The Alluring Upside & Alarming Downside of Michael Porter Jr.
Michael Porter Jr. is a lean and long, silky shooting hybrid forward from Columbia, Missouri that saw his lone year of college basketball go essentially entirely unfulfilled this past year at the University of Missouri under Cuonzo Martin. Porter was originally committed to Washington, where his dad had coached before losing his job and ending up at, you guessed it: Missouri. That's a nice bullet point on the resume for a dad who's job hunting.
Porter is an intriguing cross-section of size and offensive ability. He's almost built like a wing that was stretched out, to be honest. He's an impressive 6'11", weighs 210 pounds, with a 7'0" wingspan and a 9-foot standing reach. He's definitely a slender guy for his size, but he's got a frame that could likely add more muscle, because I do think that he added some muscle at Missouri. He was widely considered to be the #1 or #2 player in his class for the duration of his high school career, and was one of the most dominant scorers in his age group.
WITH EVERYTHING, AN ASTERISK
A huge obstacle in evaluating Michael Porter Jr. is that he might be one the highest profile American draft picks to have so little actual game footage. He only played in two games that counted for Mizzou this past year after being forced to have a microdiscectomy (red flags times fifty bazillion) to repair herniated discs in his L-3 and L-4 vertebrae.
If that didn't quite get your attention: dude had spine surgery at 19 years old. Even more troubling: there was no clear triggering or injury-centered event that caused this condition in Porter, that we know of. I will shock everyone and say that I'm not a doctor — pick yourself up off the floor — but from my mild research, the causes of herniated discs are either hereditary, old age, or harmful body mechanics that create an improper load on the lumbar (lower back). He could also just need a new desk chair.
I hate to burst out of the gate with such negativity, but in this case it's important because it's the reason why we haven't gotten to see Michael lace it up against high quality competition for more than a few games.
Attempting to get a read on Porter, this leaves us in a pretty rough predicament. We also lose pretty much any meaningful statistics against quality competition. So any of the "Synergy says yada yada" stuff that we love to parrot to defend our meaningful opinions at this time of the year is out the window. ("NERDS!" clip would be funny.)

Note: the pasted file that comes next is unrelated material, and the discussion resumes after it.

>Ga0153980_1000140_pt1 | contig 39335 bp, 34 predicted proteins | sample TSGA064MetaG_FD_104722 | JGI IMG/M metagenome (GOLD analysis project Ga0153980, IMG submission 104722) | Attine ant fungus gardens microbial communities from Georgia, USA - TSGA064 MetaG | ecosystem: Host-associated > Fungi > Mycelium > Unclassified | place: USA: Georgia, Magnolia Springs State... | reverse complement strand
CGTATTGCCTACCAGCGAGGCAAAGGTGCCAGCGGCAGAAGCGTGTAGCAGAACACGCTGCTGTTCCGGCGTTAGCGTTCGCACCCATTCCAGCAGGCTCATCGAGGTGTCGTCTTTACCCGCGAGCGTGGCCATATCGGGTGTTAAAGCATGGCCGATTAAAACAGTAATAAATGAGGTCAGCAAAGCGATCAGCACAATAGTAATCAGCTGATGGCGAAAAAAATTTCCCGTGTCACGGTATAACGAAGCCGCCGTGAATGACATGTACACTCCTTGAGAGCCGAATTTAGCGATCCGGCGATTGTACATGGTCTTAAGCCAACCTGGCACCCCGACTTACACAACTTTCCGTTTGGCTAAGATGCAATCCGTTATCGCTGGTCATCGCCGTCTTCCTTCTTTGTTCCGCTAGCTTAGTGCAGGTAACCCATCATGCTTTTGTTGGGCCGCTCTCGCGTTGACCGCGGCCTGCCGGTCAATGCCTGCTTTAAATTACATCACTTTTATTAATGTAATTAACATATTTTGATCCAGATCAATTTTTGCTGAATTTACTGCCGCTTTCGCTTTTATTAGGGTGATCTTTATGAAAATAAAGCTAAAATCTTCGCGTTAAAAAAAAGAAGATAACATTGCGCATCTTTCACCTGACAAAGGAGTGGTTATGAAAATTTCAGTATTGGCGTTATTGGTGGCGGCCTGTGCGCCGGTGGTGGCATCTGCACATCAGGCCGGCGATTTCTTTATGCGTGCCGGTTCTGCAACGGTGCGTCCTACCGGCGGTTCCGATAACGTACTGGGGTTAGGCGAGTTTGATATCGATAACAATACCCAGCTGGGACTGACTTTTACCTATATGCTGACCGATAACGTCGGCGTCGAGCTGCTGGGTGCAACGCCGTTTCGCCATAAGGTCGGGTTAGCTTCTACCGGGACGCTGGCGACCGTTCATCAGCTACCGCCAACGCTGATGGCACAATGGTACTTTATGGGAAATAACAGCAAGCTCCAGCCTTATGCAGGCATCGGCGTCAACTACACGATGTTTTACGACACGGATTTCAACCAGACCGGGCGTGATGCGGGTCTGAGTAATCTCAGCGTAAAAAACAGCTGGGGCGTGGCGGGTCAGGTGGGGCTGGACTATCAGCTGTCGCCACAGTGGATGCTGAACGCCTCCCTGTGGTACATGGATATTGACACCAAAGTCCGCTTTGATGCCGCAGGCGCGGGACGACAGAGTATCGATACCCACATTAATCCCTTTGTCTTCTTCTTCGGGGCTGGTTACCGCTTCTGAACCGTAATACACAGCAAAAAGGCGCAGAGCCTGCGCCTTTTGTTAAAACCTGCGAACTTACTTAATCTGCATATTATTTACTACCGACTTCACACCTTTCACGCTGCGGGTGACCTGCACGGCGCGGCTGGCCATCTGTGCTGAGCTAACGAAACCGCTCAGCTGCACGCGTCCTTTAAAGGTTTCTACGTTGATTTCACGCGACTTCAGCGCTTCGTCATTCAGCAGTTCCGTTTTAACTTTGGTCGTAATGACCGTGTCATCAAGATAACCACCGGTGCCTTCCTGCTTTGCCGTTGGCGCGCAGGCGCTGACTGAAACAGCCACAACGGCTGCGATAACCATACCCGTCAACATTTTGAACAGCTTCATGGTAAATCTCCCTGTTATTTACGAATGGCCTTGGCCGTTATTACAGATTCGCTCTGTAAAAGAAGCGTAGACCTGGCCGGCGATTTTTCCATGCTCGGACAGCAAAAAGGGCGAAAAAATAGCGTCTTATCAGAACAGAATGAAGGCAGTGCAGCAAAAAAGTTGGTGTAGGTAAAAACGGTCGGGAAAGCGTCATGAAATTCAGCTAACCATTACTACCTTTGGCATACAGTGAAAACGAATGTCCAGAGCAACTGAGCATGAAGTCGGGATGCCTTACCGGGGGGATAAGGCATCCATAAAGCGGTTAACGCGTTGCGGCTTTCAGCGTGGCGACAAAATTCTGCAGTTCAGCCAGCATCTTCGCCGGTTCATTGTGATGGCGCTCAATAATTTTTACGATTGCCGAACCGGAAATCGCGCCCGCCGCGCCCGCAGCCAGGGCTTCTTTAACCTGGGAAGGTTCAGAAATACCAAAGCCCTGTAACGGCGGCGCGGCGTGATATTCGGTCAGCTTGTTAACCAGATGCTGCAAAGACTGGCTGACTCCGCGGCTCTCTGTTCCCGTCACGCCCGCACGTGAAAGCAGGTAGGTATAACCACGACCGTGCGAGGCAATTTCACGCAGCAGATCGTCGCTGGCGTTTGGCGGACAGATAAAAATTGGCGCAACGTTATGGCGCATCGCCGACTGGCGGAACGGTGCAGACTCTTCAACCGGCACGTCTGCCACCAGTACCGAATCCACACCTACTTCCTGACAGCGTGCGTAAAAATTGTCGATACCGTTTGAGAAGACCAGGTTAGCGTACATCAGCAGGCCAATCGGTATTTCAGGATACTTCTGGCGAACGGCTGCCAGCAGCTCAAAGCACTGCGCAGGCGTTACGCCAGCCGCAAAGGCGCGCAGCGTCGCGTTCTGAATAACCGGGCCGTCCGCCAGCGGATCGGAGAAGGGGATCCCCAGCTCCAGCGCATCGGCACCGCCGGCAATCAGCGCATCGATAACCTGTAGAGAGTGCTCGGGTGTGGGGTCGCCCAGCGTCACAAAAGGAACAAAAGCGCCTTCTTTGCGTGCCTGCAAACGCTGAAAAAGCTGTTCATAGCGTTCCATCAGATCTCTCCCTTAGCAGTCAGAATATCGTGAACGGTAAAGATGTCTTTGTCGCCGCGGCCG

Basically all of Michael Porter's basketball in the last two years has some kind of asterisk next to it:
a) the 2017 Nike Hoops Summit — fairly competitive and organized game,
b) the 2017 high school all-star circuit (McDonald's and Jordan Brand games) — totally useless and unwatchable
c) his high school career — talented enough to phone it in
d) his three games at Mizzou (one of which was an exhibition against Kansas) — that largely saw him at less than 100% and completely out of sync with his teammates
e) his FIBA action from 2016 — arguably the best we've got
f) his workouts — which we will never see and/or hear about
We've got no choice but to trust our eyes and go FULL EYE-TEST MODE™️.
A SWEET, SWEET RELEASE
Michael Porter Jr. is a born scorer. I wouldn't call him a pure shooter, but he shoots it well out to NBA range, and he gets excellent elevation and extension on his release. He also has a high release point, so with his size, contesting his shot can be difficult if he has you off balance. He's what I call a "Tuxedo Scorer." His first instinct seems to be getting his buckets off of tough shots while keeping his hands clean and looking good. In some ways Michael Porter reminds me of a 6'11" version of Malik Monk.
Porter has a skill that a lot of high-level bucket getters have, and that's the ability to create his jumpshot consistently from just about anywhere, in any situation. Off a couple dribbles facing up, stepping back, with a defender on his back from just about anywhere, off screen actions, ripping through to the left or right, in the pick and roll — Michael Porter can get his jumpshot, and he's an supremely impressive mobile and coordinated athlete for a guy his size. Imagine Anthony Davis, but he's a wing.
His length, speed and technique shooting the ball in this sense are very rare and difficult to defend. Some great scorers throughout time have had this skill in their bag. It's one of those shoulder-shrug offensive weapons that can be extremely frustrating for even the best defenders, because the truly great ones sometimes don't even have to dribble to get it.
This is a sharp, sharp tool that Michael has at his disposal when things break down and you just need someone to hit a shot. Even if he only gets marginally better at this, he'll probably be able to get this shot going forward. That's the type of thing playoff teams like to have
Michael is different from Kevin Knox in that does not have a deferring bone in his body. He's clearly wired like a scorer, wired to be a leader, and he hunts his shot constantly and thrives on asserting himself. I get amused, because you can tell that Michael sees his offensive ability as the best option in basically any situation. This can be be problematic, though.